Giant data centre operator Switch has entered into an agreement to power all of its Nevada, US, sites with renewable energy.
The colo’s SUPERNAP data centres, where over 1,000 customers sit, will be powered by solar panels deployed in solar farms in the state.
During the construction of its 180-megawatts of solar generation projects, Switch Station 1 and Switch Station 2, Switch has partnered with local utility NV Energy to utilise renewable energy from existing facilities in the area.
Construction of Switch Station 1 and Switch Station 2 will be completed by First Solar in partnership with NV Energy and Switch before the end of 2016.
Switch has also joined the American Business Act on Climate Change, backed by President Barack Obama. The White House-led initiative brings private-sector companies together who pledge to combat climate change.
Rob Roy, Switch’s CEO said: "From the more than 218 patented technologies that run the SUPERNAP data centres to the third-party audited industry leading PUE to the purchase of 100% renewable power, Switch has cemented itself as the leader of sustainability in the data centre industry."
Daniel Beazer, analyst at Cogeco Peer 1, told CBR: "At the moment, green data centres are a niche requirement. For SwitchNAP it is different because they put their data centres in the middle of a great big desert, so it makes sense for them."
As all business verticals digitalise, data centres are assuming a growing importance with their hosting services, consequently increasing energy consumption.
The global footprint for data centre electricity use is expected to reach 800TWhr this year, with a steep increase to over 1200TWhr by 2020, according to Alliance Trust Investments.
In the US, the National Resources Defense Council (NRDC) has said that data centres are one of the largest and fastest growing consumers of electricity in the country.
The environmental action group estimates that in 2013 US hubs consumed an estimated 91 billion kilowatt-hours of electricity, or enough electricity to power all the households in New York City twice over. By 2020, the NRDC estimates this will increase to 140 billion kilowatt-hours.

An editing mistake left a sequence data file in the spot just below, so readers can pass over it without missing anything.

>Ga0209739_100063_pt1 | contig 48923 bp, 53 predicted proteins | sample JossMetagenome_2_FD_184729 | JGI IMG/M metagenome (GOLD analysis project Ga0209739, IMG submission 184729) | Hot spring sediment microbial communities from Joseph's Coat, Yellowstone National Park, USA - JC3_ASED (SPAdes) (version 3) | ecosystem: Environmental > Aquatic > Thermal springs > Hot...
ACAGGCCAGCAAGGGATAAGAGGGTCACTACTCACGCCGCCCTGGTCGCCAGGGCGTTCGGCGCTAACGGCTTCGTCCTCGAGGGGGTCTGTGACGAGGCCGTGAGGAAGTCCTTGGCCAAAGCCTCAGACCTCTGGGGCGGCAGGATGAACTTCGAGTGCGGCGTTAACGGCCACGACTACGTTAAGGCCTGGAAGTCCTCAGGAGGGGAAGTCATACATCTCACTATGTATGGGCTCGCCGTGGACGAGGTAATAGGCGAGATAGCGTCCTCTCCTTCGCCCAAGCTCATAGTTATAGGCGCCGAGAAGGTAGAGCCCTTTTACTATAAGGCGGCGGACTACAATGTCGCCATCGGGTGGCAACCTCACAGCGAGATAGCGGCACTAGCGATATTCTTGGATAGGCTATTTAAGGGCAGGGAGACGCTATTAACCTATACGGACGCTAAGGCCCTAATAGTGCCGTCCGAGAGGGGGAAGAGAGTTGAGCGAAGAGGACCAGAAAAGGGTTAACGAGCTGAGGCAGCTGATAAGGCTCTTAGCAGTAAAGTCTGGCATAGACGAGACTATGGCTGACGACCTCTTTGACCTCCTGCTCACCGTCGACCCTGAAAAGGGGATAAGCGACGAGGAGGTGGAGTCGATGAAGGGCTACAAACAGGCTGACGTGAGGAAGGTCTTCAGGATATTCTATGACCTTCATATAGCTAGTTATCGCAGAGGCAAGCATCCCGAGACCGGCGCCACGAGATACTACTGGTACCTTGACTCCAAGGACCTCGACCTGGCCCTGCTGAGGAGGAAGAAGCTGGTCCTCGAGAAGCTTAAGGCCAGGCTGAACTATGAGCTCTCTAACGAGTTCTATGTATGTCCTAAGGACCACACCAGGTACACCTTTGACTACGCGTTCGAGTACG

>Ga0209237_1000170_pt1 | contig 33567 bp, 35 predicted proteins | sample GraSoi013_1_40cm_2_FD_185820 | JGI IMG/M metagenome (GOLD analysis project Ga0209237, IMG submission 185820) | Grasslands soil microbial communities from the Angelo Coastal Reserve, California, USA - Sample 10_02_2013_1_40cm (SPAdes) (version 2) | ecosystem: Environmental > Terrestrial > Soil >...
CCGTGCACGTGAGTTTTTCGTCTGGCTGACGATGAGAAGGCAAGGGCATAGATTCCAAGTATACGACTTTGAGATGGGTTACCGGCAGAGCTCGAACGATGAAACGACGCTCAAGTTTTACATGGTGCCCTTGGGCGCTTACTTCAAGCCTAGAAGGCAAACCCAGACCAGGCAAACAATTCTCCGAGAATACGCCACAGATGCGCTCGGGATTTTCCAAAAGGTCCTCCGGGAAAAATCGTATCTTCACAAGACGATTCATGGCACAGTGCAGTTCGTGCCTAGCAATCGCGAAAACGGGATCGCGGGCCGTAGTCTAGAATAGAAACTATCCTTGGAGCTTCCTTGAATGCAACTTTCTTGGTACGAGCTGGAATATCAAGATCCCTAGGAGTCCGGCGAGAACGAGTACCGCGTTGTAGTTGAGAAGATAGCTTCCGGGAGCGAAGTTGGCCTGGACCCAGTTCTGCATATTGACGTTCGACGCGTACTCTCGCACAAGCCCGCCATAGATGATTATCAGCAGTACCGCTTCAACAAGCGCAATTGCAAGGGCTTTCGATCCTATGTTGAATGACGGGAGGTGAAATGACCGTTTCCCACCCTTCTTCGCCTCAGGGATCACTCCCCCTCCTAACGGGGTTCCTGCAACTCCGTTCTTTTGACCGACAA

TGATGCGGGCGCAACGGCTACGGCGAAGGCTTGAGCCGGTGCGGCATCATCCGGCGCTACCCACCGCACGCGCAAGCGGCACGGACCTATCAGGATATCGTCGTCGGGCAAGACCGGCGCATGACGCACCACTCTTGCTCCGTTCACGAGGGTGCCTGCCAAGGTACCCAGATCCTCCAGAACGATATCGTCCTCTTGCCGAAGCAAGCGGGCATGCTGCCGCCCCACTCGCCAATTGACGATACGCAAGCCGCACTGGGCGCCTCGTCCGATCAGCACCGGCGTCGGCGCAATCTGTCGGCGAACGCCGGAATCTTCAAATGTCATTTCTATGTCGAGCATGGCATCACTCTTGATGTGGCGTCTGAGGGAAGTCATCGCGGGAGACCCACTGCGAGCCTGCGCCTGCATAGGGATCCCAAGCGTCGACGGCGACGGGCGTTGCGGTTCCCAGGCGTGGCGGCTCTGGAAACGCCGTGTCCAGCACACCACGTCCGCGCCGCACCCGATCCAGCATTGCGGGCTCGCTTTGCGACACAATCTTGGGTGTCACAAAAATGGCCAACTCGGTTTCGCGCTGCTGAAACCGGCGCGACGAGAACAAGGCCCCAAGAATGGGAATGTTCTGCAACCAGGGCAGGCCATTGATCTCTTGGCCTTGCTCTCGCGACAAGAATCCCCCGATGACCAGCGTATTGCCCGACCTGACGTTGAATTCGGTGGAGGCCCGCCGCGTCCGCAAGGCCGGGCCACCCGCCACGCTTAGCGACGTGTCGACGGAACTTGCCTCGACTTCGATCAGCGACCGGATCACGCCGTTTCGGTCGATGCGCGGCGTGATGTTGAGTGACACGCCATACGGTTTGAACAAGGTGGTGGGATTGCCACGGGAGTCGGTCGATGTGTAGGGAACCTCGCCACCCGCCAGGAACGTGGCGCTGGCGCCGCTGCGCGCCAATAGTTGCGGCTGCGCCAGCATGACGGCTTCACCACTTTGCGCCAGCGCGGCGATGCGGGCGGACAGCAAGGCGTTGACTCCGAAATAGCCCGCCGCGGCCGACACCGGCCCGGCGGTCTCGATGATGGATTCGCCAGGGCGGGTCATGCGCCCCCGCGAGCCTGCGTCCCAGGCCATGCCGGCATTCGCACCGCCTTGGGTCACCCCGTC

Other companies like Google, Facebook and colo Equinix are also looking at 100% green energy sources to power their sites and reduce their carbon footprint.
In May last year, Greenpeace warned providers of soaring pollution levels as data centres increase their hosting capabilities. The organisation said that the rapid transition new models that supplant on-device storage with the cloud, means more demand for data centre capacity, which will require more energy to power.
Simon Brady, EMEA optimisation program manager at Emerson Network Power, told CBR: "Every person, business and industry should be looking to adopt green energy, not just data centres.
"It is important to understand that it is not just where your energy comes from, but how efficiently that energy is used over time. After all, what is the point of a data centre sourcing all of its energy from a carbon neutral source when they waste 20% of that energy?"
As more data centres embrace renewable energy, at DCD Europe last year the industry learnt that by moving power sources from national grids to green ways, colos will also become more social and play an important role within the communities they sit in.
Speaking to other colos looking to follow Switch’s example, Brady said: "A real revolution starts with looking at data centre facilities as one complete system.
"The most efficient data centres, such as the ones owned by Facebook and Google, are built to perfectly match their IT loads. In turn, they can achieve optimum PUE ratings from their equipment."
Beazer also said that with Google and Facebook, "the feeling is that it is a bit more of a fad than an engineering trend". However, he said that renewable energies will only become a trend amongst provider "if we start seeing significant take up in the Nordics". He said: "Then we will know if it is a serious movement."